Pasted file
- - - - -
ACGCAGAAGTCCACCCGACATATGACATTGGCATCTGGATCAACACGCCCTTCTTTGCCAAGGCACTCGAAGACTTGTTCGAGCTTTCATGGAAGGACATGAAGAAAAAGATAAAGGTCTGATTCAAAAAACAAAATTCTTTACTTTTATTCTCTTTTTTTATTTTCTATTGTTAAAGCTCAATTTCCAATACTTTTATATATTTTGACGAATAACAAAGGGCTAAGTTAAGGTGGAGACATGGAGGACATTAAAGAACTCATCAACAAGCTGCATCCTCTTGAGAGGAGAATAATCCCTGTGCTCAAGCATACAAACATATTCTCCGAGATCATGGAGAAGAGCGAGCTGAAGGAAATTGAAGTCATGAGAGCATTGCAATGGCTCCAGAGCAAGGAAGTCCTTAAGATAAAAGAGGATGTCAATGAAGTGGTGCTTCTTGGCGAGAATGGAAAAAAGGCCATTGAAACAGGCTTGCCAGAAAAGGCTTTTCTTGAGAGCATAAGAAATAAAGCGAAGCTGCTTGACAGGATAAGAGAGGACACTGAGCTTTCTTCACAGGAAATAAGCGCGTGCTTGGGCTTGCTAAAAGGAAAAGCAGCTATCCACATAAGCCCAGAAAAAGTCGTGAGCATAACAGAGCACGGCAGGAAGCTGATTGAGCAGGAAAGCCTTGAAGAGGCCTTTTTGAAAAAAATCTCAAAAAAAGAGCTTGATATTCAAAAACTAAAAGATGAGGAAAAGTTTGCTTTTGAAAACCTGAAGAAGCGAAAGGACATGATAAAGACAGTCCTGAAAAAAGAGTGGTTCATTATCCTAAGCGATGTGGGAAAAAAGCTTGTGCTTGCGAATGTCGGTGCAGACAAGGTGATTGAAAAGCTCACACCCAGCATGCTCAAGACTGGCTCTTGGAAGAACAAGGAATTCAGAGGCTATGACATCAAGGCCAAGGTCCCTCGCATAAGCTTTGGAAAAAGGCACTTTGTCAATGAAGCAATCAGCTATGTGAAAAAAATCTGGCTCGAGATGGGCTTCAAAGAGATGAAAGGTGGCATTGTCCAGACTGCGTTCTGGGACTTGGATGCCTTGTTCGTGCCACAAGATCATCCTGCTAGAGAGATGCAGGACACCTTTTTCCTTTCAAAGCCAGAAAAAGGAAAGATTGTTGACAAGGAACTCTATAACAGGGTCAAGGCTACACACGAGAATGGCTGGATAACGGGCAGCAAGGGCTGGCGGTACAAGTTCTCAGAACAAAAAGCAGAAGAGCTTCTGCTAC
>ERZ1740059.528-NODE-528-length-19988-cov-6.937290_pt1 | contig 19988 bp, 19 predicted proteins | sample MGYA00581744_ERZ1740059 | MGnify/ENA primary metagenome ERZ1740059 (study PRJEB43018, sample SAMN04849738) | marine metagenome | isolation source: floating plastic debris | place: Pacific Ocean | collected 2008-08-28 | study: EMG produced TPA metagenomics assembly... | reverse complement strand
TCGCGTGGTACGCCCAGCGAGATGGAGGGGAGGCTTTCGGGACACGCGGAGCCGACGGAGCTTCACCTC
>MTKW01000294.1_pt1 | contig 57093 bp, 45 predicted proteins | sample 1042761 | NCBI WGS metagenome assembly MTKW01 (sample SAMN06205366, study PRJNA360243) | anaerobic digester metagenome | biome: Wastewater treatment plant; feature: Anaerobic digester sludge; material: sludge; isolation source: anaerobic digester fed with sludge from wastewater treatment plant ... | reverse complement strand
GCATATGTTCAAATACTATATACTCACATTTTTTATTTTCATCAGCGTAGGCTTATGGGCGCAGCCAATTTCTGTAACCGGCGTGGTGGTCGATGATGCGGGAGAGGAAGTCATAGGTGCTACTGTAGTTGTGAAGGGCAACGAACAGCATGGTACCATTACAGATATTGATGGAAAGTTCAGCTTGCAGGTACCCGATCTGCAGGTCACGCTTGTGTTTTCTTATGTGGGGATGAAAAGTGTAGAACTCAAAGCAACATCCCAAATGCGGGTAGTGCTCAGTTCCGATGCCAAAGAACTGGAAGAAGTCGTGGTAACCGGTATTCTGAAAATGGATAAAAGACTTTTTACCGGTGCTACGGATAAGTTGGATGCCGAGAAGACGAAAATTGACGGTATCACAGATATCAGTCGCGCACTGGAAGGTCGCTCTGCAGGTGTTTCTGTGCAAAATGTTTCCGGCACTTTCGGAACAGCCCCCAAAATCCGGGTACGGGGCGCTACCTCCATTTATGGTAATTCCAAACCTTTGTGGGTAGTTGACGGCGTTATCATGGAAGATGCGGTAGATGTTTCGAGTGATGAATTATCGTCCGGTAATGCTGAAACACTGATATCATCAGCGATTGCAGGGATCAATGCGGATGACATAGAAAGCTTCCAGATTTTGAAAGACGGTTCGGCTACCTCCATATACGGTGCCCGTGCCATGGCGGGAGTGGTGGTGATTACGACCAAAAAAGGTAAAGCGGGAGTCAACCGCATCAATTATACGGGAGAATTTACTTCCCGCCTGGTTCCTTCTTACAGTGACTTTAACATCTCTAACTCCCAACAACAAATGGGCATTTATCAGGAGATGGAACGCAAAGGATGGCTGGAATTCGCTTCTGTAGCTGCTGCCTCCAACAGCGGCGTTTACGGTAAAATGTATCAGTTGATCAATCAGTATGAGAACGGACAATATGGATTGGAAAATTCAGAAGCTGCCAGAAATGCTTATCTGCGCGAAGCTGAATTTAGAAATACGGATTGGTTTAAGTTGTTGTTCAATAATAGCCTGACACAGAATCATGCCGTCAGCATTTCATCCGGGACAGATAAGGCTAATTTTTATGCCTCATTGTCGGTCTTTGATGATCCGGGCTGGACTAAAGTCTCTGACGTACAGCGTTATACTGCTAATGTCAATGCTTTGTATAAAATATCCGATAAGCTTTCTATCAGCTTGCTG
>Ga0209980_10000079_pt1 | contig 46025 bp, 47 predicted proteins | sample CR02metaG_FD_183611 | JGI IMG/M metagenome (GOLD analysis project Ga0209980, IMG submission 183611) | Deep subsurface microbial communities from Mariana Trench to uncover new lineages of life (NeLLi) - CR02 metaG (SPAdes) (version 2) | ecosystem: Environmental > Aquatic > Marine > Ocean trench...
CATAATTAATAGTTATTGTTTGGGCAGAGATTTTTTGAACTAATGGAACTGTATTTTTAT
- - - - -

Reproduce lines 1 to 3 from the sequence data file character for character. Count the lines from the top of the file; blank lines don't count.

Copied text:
ACGCAGAAGTCCACCCGACATATGACATTGGCATCTGGATCAACACGCCCTTCTTTGCCAAGGCACTCGAAGACTTGTTCGAGCTTTCATGGAAGGACATGAAGAAAAAGATAAAGGTCTGATTCAAAAAACAAAATTCTTTACTTTTATTCTCTTTTTTTATTTTCTATTGTTAAAGCTCAATTTCCAATACTTTTATATATTTTGACGAATAACAAAGGGCTAAGTTAAGGTGGAGACATGGAGGACATTAAAGAACTCATCAACAAGCTGCATCCTCTTGAGAGGAGAATAATCCCTGTGCTCAAGCATACAAACATATTCTCCGAGATCATGGAGAAGAGCGAGCTGAAGGAAATTGAAGTCATGAGAGCATTGCAATGGCTCCAGAGCAAGGAAGTCCTTAAGATAAAAGAGGATGTCAATGAAGTGGTGCTTCTTGGCGAGAATGGAAAAAAGGCCATTGAAACAGGCTTGCCAGAAAAGGCTTTTCTTGAGAGCATAAGAAATAAAGCGAAGCTGCTTGACAGGATAAGAGAGGACACTGAGCTTTCTTCACAGGAAATAAGCGCGTGCTTGGGCTTGCTAAAAGGAAAAGCAGCTATCCACATAAGCCCAGAAAAAGTCGTGAGCATAACAGAGCACGGCAGGAAGCTGATTGAGCAGGAAAGCCTTGAAGAGGCCTTTTTGAAAAAAATCTCAAAAAAAGAGCTTGATATTCAAAAACTAAAAGATGAGGAAAAGTTTGCTTTTGAAAACCTGAAGAAGCGAAAGGACATGATAAAGACAGTCCTGAAAAAAGAGTGGTTCATTATCCTAAGCGATGTGGGAAAAAAGCTTGTGCTTGCGAATGTCGGTGCAGACAAGGTGATTGAAAAGCTCACACCCAGCATGCTCAAGACTGGCTCTTGGAAGAACAAGGAATTCAGAGGCTATGACATCAAGGCCAAGGTCCCTCGCATAAGCTTTGGAAAAAGGCACTTTGTCAATGAAGCAATCAGCTATGTGAAAAAAATCTGGCTCGAGATGGGCTTCAAAGAGATGAAAGGTGGCATTGTCCAGACTGCGTTCTGGGACTTGGATGCCTTGTTCGTGCCACAAGATCATCCTGCTAGAGAGATGCAGGACACCTTTTTCCTTTCAAAGCCAGAAAAAGGAAAGATTGTTGACAAGGAACTCTATAACAGGGTCAAGGCTACACACGAGAATGGCTGGATAACGGGCAGCAAGGGCTGGCGGTACAAGTTCTCAGAACAAAAAGCAGAAGAGCTTCTGCTAC
>ERZ1740059.528-NODE-528-length-19988-cov-6.937290_pt1 | contig 19988 bp, 19 predicted proteins | sample MGYA00581744_ERZ1740059 | MGnify/ENA primary metagenome ERZ1740059 (study PRJEB43018, sample SAMN04849738) | marine metagenome | isolation source: floating plastic debris | place: Pacific Ocean | collected 2008-08-28 | study: EMG produced TPA metagenomics assembly... | reverse complement strand
TCGCGTGGTACGCCCAGCGAGATGGAGGGGAGGCTTTCGGGACACGCGGAGCCGACGGAGCTTCACCTC